PALISADES, N.Y. - Philosophical and partisan differences over education erupted yesterday at the Education Summit, where the nation's governors had been handed a script and asked to agree to establish high standards and rigorous tests in their states in the next two years.
"There were a few raised voices," said Wisconsin Gov. Tommy G. Thompson, a Republican and chairman of the National Governors' Association (NGA) and co-host of the summit with Louis Gerstner, chairman of IBM.
Led by Virginia Gov. George Allen, a group of participants rewrote the policy statement to better reflect conservative views and reaffirm that the states and not the federal government play the major role in education.
Mr. Thompson approved the changes at a meeting that lasted until 1:30 a.m., said Mr. Allen, a Republican. The changes were palatable enough to garner the ayes of the rest of the governors, though the governors of Alabama, Arkansas, Arizona, California, Hawaii, Louisiana, Maine, Montana and Minnesota did not attend the summit.
One of the major changes in the agreement removes a reference to the governors supporting the National Education Goals.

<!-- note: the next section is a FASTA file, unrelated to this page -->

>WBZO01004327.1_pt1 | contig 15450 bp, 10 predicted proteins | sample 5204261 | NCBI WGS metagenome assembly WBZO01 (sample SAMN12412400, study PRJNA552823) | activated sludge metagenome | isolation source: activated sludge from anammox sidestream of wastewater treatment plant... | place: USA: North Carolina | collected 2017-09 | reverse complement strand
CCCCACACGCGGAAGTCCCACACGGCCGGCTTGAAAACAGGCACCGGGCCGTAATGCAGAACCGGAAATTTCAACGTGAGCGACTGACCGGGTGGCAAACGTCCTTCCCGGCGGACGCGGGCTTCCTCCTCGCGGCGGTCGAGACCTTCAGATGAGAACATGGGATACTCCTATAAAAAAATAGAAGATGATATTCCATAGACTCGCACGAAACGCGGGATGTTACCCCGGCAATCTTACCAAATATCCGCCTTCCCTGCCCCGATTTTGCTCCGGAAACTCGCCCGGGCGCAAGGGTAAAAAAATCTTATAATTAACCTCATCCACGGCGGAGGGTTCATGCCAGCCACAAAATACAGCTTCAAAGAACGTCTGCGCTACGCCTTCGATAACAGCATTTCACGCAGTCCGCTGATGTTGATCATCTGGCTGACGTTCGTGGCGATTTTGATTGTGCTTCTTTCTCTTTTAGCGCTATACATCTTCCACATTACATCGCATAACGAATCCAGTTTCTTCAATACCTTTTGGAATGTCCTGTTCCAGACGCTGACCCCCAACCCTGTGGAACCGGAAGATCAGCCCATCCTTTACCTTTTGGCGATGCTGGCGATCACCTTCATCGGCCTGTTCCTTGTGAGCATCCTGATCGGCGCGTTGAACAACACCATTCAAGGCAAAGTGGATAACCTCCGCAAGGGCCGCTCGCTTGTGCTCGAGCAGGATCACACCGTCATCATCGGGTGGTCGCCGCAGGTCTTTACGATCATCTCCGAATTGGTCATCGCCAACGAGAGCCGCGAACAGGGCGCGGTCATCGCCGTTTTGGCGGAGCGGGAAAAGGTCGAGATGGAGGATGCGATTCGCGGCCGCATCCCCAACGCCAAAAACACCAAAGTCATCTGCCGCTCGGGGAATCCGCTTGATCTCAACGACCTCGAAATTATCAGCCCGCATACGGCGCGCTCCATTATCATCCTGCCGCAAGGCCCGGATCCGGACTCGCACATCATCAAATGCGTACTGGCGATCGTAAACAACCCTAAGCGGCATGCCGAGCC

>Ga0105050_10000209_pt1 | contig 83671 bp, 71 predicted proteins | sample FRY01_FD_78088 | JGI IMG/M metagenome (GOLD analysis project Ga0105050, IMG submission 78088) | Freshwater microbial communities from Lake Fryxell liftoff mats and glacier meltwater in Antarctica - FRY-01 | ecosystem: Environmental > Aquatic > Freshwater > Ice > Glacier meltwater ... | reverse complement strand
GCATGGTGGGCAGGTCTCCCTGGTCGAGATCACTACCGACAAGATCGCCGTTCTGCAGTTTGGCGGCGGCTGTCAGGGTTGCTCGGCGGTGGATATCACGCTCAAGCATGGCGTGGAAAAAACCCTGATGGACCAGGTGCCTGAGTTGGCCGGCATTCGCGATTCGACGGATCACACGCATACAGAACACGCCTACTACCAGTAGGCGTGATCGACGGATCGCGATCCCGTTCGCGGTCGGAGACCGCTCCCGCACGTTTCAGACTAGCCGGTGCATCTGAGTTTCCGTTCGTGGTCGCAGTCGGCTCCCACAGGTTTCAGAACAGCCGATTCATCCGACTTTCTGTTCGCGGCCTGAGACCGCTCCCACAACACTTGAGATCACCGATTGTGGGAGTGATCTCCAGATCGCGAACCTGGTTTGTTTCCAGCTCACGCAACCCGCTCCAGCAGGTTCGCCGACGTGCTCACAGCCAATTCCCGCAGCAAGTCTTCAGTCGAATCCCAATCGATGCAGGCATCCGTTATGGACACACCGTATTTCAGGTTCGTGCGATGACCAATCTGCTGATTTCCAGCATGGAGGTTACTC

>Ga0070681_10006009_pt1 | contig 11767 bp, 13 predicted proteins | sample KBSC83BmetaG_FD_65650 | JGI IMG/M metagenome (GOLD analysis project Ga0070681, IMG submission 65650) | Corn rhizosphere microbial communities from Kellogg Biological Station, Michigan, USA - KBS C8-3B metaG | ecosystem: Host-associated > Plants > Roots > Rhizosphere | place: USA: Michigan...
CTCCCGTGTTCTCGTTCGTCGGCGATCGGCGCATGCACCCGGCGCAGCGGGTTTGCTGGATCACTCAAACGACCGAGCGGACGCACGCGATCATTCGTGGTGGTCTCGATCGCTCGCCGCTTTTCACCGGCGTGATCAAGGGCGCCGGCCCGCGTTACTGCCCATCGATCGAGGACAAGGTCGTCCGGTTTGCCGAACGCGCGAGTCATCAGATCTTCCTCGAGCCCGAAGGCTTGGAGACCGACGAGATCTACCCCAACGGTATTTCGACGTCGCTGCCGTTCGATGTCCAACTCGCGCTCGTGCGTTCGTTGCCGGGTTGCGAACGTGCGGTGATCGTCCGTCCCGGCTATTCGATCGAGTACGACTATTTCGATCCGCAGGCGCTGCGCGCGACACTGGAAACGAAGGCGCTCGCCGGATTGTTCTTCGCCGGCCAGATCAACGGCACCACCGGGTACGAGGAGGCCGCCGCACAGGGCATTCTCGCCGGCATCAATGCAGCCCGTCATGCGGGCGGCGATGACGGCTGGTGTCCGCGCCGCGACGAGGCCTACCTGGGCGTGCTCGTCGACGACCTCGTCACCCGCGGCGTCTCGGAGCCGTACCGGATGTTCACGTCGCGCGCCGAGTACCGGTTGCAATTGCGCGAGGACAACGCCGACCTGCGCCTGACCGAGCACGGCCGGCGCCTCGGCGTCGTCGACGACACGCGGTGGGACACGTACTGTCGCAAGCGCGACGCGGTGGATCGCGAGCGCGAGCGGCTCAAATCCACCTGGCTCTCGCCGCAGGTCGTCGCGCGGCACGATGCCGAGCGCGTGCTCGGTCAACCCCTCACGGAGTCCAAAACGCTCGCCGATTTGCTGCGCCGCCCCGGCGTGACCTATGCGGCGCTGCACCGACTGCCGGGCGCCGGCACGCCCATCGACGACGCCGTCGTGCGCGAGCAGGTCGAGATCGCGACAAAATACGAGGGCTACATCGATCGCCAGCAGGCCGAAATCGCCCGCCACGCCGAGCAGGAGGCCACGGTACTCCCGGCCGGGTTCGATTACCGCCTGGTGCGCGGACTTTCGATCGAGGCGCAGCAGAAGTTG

"I'm not for national education goals," Mr. Allen said.
The revised statement says the governors will "implement at the state and local levels the education goals adopted by governors following the Charlottesville Summit in 1989."
At their first summit, in Charlottesville in 1989, the governors agreed on six national education-improvement goals. Yesterday's rephrasing distinguishes the governors' policy statement from President Clinton's federal Goals 2000 program, Mr. Allen said.
The policy statement adopted yesterday says, "Parents have the primary responsibility to make decisions about their children's education. …